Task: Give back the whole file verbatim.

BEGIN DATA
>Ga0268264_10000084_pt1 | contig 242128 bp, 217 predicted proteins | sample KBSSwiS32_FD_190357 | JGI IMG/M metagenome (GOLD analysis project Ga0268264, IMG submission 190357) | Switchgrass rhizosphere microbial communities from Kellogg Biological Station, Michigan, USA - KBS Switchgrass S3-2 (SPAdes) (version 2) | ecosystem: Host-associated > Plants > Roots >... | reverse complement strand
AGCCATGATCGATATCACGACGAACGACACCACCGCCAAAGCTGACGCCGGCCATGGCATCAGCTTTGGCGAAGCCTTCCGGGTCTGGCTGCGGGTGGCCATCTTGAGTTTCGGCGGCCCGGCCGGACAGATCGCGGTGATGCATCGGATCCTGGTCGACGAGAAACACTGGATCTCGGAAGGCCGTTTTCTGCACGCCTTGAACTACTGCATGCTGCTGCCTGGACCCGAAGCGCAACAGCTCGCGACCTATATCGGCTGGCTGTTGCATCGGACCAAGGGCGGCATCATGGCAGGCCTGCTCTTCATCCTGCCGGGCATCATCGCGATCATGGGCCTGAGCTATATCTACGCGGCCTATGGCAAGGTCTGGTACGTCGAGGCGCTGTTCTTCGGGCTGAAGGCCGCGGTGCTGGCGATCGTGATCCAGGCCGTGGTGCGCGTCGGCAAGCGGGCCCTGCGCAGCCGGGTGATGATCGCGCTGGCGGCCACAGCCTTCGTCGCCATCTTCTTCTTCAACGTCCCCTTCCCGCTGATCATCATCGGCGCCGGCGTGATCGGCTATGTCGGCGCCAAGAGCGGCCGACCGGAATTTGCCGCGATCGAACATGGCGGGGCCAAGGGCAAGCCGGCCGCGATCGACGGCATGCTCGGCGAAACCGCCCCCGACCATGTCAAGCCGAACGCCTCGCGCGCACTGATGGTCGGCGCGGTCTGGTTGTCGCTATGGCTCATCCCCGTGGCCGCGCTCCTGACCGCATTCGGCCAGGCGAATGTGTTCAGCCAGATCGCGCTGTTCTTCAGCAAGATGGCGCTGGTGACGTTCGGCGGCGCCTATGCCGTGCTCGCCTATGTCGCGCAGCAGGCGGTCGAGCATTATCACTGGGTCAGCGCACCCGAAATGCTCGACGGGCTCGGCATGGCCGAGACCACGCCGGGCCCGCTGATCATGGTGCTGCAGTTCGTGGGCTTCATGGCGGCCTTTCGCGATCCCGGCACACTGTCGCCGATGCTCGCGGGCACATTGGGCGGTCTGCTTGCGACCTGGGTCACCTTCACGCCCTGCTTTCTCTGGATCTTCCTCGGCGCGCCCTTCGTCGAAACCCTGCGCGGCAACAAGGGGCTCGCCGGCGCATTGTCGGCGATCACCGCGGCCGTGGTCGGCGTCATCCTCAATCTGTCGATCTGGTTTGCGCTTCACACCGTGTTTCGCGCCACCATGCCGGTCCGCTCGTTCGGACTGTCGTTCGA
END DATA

>Ga0268264_10000084_pt1 | contig 242128 bp, 217 predicted proteins | sample KBSSwiS32_FD_190357 | JGI IMG/M metagenome (GOLD analysis project Ga0268264, IMG submission 190357) | Switchgrass rhizosphere microbial communities from Kellogg Biological Station, Michigan, USA - KBS Switchgrass S3-2 (SPAdes) (version 2) | ecosystem: Host-associated > Plants > Roots >... | reverse complement strand
AGCCATGATCGATATCACGACGAACGACACCACCGCCAAAGCTGACGCCGGCCATGGCATCAGCTTTGGCGAAGCCTTCCGGGTCTGGCTGCGGGTGGCCATCTTGAGTTTCGGCGGCCCGGCCGGACAGATCGCGGTGATGCATCGGATCCTGGTCGACGAGAAACACTGGATCTCGGAAGGCCGTTTTCTGCACGCCTTGAACTACTGCATGCTGCTGCCTGGACCCGAAGCGCAACAGCTCGCGACCTATATCGGCTGGCTGTTGCATCGGACCAAGGGCGGCATCATGGCAGGCCTGCTCTTCATCCTGCCGGGCATCATCGCGATCATGGGCCTGAGCTATATCTACGCGGCCTATGGCAAGGTCTGGTACGTCGAGGCGCTGTTCTTCGGGCTGAAGGCCGCGGTGCTGGCGATCGTGATCCAGGCCGTGGTGCGCGTCGGCAAGCGGGCCCTGCGCAGCCGGGTGATGATCGCGCTGGCGGCCACAGCCTTCGTCGCCATCTTCTTCTTCAACGTCCCCTTCCCGCTGATCATCATCGGCGCCGGCGTGATCGGCTATGTCGGCGCCAAGAGCGGCCGACCGGAATTTGCCGCGATCGAACATGGCGGGGCCAAGGGCAAGCCGGCCGCGATCGACGGCATGCTCGGCGAAACCGCCCCCGACCATGTCAAGCCGAACGCCTCGCGCGCACTGATGGTCGGCGCGGTCTGGTTGTCGCTATGGCTCATCCCCGTGGCCGCGCTCCTGACCGCATTCGGCCAGGCGAATGTGTTCAGCCAGATCGCGCTGTTCTTCAGCAAGATGGCGCTGGTGACGTTCGGCGGCGCCTATGCCGTGCTCGCCTATGTCGCGCAGCAGGCGGTCGAGCATTATCACTGGGTCAGCGCACCCGAAATGCTCGACGGGCTCGGCATGGCCGAGACCACGCCGGGCCCGCTGATCATGGTGCTGCAGTTCGTGGGCTTCATGGCGGCCTTTCGCGATCCCGGCACACTGTCGCCGATGCTCGCGGGCACATTGGGCGGTCTGCTTGCGACCTGGGTCACCTTCACGCCCTGCTTTCTCTGGATCTTCCTCGGCGCGCCCTTCGTCGAAACCCTGCGCGGCAACAAGGGGCTCGCCGGCGCATTGTCGGCGATCACCGCGGCCGTGGTCGGCGTCATCCTCAATCTGTCGATCTGGTTTGCGCTTCACACCGTGTTTCGCGCCACCATGCCGGTCCGCTCGTTCGGACTGTCGTTCGA